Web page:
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Daniel X wrote:
Yes, that's exactly what I have doing! However, something I can't quite understand is happening: after following the data from breakpoint to breakpoint I reached this address:

07:C149:B1 57 LDA ($57),Y @ $87E8 = #$91
07:C14B:9D F0 05 STA $05F0,X @ $05F1 = #$15

91 is the value that is finally displayed in the nametable and it seems to be loaded from the $87E8 address, so the next logical step would be to create a writing breaking point for $87E8, to find out where that address it getting that data from, right? But the thing is, after creating the breaking point, nothing happened! It seems like nothing is ever written in $87E8, which is weird since when I create a reading breaking point for $87E8, at the moment when is read the value is indeed 91, but right before is 00, so obviously something is writting data into it, right? So then, why the writing breaking point doesn't detect this change?

lda ($57),y is a read operation (load accumulator), not a write operation. The load is being done (through indirect addressing) from address $87E8. That should explain why your write breakpoint never got triggered.

The subsequent sta $05f0,x is a write operation (store accumulator), which is writing to address $05f0 + X index register (so address $05f1), which is in RAM.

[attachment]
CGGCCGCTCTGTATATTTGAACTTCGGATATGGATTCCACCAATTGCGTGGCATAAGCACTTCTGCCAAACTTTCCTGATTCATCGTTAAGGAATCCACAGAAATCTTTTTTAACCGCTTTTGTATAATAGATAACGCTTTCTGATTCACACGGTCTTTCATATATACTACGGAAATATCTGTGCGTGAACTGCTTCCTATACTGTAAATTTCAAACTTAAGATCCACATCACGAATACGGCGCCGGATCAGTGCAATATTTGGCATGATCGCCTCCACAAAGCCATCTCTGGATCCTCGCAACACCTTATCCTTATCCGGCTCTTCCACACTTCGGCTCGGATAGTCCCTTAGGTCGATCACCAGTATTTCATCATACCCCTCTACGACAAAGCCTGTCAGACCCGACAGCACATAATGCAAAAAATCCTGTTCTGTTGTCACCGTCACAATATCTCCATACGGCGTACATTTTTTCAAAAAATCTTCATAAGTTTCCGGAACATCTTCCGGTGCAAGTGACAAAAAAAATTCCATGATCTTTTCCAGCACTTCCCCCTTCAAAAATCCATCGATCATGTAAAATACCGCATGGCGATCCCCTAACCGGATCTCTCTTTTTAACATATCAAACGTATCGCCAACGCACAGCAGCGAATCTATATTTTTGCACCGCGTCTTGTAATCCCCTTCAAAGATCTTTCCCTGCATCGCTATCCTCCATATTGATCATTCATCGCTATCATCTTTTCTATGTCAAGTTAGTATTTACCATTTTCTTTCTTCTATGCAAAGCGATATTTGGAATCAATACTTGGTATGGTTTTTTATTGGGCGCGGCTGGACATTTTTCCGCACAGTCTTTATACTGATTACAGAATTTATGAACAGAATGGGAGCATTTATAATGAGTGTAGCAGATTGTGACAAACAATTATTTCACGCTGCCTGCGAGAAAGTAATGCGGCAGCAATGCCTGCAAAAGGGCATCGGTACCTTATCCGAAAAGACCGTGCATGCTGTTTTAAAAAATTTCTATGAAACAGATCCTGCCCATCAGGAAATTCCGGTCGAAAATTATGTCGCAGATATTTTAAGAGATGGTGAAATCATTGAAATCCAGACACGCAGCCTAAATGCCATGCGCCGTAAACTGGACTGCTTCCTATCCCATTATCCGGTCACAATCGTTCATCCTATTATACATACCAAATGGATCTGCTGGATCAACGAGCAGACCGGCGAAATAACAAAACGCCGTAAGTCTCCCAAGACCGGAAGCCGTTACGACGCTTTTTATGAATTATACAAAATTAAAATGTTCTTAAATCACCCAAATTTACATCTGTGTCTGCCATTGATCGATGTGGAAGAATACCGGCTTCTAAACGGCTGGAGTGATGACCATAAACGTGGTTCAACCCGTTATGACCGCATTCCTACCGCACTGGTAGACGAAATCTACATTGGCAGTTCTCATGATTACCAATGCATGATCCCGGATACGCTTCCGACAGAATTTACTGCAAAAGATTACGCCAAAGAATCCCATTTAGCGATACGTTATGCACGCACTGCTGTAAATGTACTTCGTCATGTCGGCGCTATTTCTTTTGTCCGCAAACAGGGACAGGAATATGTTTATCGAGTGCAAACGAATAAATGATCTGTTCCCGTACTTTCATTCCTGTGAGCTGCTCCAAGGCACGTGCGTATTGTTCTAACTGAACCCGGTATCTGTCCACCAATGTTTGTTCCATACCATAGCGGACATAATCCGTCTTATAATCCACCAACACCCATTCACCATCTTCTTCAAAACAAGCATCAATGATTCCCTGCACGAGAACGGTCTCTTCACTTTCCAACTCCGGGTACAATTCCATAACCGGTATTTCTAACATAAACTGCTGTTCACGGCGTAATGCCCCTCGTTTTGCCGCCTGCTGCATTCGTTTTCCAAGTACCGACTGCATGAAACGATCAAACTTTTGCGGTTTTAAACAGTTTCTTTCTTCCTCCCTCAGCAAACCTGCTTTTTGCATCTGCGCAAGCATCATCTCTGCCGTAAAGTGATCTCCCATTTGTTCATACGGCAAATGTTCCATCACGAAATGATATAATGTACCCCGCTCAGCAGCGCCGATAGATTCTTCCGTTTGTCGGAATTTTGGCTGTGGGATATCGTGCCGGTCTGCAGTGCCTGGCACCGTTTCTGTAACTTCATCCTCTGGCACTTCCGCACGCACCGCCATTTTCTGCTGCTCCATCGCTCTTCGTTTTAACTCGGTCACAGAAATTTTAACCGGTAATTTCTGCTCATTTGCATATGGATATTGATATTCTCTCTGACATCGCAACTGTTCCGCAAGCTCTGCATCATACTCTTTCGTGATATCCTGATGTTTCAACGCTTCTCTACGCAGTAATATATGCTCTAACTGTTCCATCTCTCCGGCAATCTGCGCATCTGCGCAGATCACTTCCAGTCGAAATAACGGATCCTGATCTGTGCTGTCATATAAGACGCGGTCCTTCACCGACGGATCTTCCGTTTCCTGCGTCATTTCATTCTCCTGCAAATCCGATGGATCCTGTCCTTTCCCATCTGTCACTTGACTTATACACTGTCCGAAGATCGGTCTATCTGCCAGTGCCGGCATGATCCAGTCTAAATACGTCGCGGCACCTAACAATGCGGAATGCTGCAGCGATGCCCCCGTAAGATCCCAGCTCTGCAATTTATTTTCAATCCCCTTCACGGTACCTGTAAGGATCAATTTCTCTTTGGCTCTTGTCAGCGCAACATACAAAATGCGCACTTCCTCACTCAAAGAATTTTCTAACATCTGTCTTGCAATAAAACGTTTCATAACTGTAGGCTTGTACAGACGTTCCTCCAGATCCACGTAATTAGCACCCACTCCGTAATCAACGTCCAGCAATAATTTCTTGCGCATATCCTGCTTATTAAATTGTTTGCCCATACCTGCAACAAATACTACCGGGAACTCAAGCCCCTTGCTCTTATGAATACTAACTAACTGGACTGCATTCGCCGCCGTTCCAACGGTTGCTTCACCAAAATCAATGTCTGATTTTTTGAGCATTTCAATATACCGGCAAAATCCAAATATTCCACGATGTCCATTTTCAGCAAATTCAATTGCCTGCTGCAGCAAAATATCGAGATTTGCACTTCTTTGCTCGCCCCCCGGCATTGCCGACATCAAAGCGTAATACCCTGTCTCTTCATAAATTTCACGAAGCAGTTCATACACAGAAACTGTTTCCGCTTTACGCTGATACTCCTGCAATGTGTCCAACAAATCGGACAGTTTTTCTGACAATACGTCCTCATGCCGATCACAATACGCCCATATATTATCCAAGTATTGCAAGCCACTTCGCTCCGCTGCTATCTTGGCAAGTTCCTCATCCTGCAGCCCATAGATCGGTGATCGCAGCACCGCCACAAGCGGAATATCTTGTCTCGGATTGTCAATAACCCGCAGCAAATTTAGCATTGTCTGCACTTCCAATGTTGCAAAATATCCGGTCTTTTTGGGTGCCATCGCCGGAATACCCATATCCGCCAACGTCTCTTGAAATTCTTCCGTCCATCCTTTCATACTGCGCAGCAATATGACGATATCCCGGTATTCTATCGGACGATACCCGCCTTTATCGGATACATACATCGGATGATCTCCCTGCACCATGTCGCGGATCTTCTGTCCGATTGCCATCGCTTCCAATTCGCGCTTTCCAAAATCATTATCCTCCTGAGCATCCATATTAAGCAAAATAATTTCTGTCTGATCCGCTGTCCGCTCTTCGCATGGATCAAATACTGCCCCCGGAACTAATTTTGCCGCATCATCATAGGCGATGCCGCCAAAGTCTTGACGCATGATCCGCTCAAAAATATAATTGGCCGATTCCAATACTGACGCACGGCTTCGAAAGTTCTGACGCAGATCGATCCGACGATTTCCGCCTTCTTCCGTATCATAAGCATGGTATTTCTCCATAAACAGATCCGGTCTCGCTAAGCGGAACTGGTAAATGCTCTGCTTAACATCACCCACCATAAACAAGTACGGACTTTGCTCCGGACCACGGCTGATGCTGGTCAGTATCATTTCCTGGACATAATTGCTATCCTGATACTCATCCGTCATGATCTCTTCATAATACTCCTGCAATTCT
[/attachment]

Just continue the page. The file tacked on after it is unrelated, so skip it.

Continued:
There is certainly code run later on (almost certainly in the NMI handler) that reads content from RAM (presumably $05f0 as a base address) and writes it to the PPU (probably via sta $2007) after setting up the relevant nametable address location via writes to $2006. See the nesdev wiki for what those "magic addresses" (re: $2006, $2007) do. (They're actually called MMIO registers, or memory-mapped registers -- not to be confused with CPU registers (A, X, and Y)).


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PostPosted: Tue Feb 27, 2018 5:46 pm 
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Ok guys, thanks a lot for clearing that up! Guess I'm gonna educate myself more on bank switching and MMIO registers before asking the next batch of questions! :beer: